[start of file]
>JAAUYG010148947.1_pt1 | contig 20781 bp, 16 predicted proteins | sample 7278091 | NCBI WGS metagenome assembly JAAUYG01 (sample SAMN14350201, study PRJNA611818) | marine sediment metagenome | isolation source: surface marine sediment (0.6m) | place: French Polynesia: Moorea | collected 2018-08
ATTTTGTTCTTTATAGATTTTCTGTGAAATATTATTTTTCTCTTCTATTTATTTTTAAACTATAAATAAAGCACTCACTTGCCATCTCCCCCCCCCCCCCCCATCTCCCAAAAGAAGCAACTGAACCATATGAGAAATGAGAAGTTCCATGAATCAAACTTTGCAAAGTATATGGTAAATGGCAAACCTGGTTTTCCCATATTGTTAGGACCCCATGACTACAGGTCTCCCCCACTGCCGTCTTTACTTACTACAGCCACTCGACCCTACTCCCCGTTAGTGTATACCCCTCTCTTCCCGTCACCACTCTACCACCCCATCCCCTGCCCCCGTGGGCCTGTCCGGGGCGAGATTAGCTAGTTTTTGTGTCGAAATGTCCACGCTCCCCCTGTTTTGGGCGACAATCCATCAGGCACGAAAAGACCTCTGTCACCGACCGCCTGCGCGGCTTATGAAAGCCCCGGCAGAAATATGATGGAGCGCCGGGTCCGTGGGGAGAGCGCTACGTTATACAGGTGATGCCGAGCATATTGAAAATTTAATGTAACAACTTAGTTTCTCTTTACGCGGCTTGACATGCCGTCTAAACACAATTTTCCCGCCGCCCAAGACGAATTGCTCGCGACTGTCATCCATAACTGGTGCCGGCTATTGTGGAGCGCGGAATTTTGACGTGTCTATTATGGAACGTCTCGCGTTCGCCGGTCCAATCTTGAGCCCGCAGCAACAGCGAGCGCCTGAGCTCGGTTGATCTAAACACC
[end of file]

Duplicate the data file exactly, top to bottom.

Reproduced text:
>JAAUYG010148947.1_pt1 | contig 20781 bp, 16 predicted proteins | sample 7278091 | NCBI WGS metagenome assembly JAAUYG01 (sample SAMN14350201, study PRJNA611818) | marine sediment metagenome | isolation source: surface marine sediment (0.6m) | place: French Polynesia: Moorea | collected 2018-08
ATTTTGTTCTTTATAGATTTTCTGTGAAATATTATTTTTCTCTTCTATTTATTTTTAAACTATAAATAAAGCACTCACTTGCCATCTCCCCCCCCCCCCCCCATCTCCCAAAAGAAGCAACTGAACCATATGAGAAATGAGAAGTTCCATGAATCAAACTTTGCAAAGTATATGGTAAATGGCAAACCTGGTTTTCCCATATTGTTAGGACCCCATGACTACAGGTCTCCCCCACTGCCGTCTTTACTTACTACAGCCACTCGACCCTACTCCCCGTTAGTGTATACCCCTCTCTTCCCGTCACCACTCTACCACCCCATCCCCTGCCCCCGTGGGCCTGTCCGGGGCGAGATTAGCTAGTTTTTGTGTCGAAATGTCCACGCTCCCCCTGTTTTGGGCGACAATCCATCAGGCACGAAAAGACCTCTGTCACCGACCGCCTGCGCGGCTTATGAAAGCCCCGGCAGAAATATGATGGAGCGCCGGGTCCGTGGGGAGAGCGCTACGTTATACAGGTGATGCCGAGCATATTGAAAATTTAATGTAACAACTTAGTTTCTCTTTACGCGGCTTGACATGCCGTCTAAACACAATTTTCCCGCCGCCCAAGACGAATTGCTCGCGACTGTCATCCATAACTGGTGCCGGCTATTGTGGAGCGCGGAATTTTGACGTGTCTATTATGGAACGTCTCGCGTTCGCCGGTCCAATCTTGAGCCCGCAGCAACAGCGAGCGCCTGAGCTCGGTTGATCTAAACACC